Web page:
Poff students compete for better health in Great Veggie Challenge

Tuesday, February 18, 2020 | 3:30 PM

Poff physical education teacher Paige Serbin is always thinking of ways to help promote healthy habits with her students and their families.

While swimming at the Cranberry YMCA, one such idea popped into her head. “I saw this great, fun place for kids to play and thought how nice it would have been when my kids were younger to come here in the winter and play,” said Mrs. Serbin. “Then I immediately thought of my students and families. Active parents usually produce active kids.”

Mrs. Serbin pursued obtaining family passes from the YMCA in Cranberry and also the Baierl Family YMCA in Franklin Park that could be used as rewards for her students for healthier living. “Both were very generous in donating passes,” she said.  The hard part, she noted, was coming up with a way to raffle them off that was equal for all students and would enhance student learning.

Thus was born the Great Veggie Challenge.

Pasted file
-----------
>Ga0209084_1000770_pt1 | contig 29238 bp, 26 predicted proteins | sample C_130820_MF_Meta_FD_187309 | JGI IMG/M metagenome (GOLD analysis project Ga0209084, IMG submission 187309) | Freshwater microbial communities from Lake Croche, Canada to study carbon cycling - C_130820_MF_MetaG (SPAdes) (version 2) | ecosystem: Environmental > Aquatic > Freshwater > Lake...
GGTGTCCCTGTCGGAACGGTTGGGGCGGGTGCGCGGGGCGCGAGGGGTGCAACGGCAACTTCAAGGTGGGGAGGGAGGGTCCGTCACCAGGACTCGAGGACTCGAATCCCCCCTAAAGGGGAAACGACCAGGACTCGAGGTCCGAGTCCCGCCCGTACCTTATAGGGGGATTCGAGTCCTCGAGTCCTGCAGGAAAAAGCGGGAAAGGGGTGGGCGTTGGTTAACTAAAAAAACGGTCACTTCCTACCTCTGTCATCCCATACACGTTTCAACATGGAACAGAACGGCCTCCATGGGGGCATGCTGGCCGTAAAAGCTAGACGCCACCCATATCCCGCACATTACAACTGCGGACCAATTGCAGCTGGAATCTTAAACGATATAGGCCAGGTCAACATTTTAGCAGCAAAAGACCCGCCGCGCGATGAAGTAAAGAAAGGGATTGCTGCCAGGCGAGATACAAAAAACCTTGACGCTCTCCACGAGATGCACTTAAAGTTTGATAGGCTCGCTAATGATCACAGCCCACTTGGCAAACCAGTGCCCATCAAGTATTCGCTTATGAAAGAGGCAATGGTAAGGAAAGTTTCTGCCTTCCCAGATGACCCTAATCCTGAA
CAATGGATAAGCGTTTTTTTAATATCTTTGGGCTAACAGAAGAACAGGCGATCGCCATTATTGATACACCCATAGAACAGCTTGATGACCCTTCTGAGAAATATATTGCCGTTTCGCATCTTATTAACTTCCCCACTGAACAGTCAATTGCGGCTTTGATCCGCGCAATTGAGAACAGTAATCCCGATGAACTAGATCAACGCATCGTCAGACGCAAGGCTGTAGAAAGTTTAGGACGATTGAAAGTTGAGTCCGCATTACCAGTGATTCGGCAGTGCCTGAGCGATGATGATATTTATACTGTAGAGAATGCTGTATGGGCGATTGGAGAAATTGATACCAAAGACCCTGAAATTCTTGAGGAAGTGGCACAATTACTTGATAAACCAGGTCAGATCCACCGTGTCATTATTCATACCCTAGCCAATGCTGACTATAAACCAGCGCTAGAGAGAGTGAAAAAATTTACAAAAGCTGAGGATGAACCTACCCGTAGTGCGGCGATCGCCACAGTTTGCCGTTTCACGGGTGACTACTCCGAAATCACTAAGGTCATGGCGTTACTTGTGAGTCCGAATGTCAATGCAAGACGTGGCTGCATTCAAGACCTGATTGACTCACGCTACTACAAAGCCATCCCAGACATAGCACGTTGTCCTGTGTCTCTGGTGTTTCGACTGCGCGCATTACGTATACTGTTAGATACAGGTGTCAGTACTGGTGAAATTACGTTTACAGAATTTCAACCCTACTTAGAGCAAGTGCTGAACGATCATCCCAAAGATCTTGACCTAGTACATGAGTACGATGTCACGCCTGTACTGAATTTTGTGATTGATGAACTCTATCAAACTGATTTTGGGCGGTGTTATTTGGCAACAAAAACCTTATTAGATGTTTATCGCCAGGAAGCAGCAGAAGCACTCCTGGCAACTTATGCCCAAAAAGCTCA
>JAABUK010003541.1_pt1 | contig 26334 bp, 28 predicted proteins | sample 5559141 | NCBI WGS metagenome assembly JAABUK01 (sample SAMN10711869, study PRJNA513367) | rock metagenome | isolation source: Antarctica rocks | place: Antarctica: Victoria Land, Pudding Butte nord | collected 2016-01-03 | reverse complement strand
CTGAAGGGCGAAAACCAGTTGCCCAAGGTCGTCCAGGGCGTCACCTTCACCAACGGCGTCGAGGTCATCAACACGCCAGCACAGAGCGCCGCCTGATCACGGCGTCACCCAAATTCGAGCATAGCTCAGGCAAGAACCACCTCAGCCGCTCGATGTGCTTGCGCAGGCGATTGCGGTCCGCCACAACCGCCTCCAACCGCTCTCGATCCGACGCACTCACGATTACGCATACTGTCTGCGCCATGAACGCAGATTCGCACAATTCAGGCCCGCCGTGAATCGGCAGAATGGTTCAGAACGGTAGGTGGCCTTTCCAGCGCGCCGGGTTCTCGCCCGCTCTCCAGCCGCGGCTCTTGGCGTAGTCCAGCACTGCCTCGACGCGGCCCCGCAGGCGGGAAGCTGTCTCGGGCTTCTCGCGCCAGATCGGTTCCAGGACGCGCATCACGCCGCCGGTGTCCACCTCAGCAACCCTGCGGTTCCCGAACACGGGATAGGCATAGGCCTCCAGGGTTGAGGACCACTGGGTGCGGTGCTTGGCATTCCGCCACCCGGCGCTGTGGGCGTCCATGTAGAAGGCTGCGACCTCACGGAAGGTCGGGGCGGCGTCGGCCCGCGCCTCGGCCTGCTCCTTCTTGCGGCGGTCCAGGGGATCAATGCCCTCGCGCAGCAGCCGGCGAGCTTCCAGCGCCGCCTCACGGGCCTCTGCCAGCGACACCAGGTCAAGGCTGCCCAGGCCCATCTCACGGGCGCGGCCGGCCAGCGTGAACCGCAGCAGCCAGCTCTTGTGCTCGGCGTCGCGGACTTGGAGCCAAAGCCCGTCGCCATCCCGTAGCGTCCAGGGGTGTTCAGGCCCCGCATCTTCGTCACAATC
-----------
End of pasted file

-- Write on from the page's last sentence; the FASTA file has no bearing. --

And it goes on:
The premise was simple: every time a student ate a serving of vegetables during the month of January, they would fill out a slip with their name and the name of the vegetable they ate, and drop it into a big box. Veggie eating both at school and at home counted. Once the challenge was over, winners were drawn at random from the box.

“The kids really went to town with it,” said Mrs. Serbin. “The cafeteria workers said they needed to double their veggie orders.”

Second grader Jackson Caderette said he doubled up on the number of salads he was eating during the challenge because it was an easy way to get in veggie servings. Jackson said even though the Great Veggie Challenge is officially over, he plans to continue making vegetables an important part of his daily health habits.

Classmates Skylar Poslusny and Ayden Mussari also pledged to continue eating more vegetables, and suggested others should do the same. “It will make you healthier so you should do it,” said Ayden.

Mrs. Serbin said she is pleased with how the Great Veggie Challenge turned out. “I even had a parent email me about how transformative it had been for her daughter.”

She said if nothing else, she hopes the challenge helped her students and their families to make healthier choices that will stick with them. “One thing about teaching health concepts, most people know what is healthy, but getting people to put it into practice is what is most important. So, we all know to eat our vegetables, but actually eating them daily is the key to good health for a lifetime.”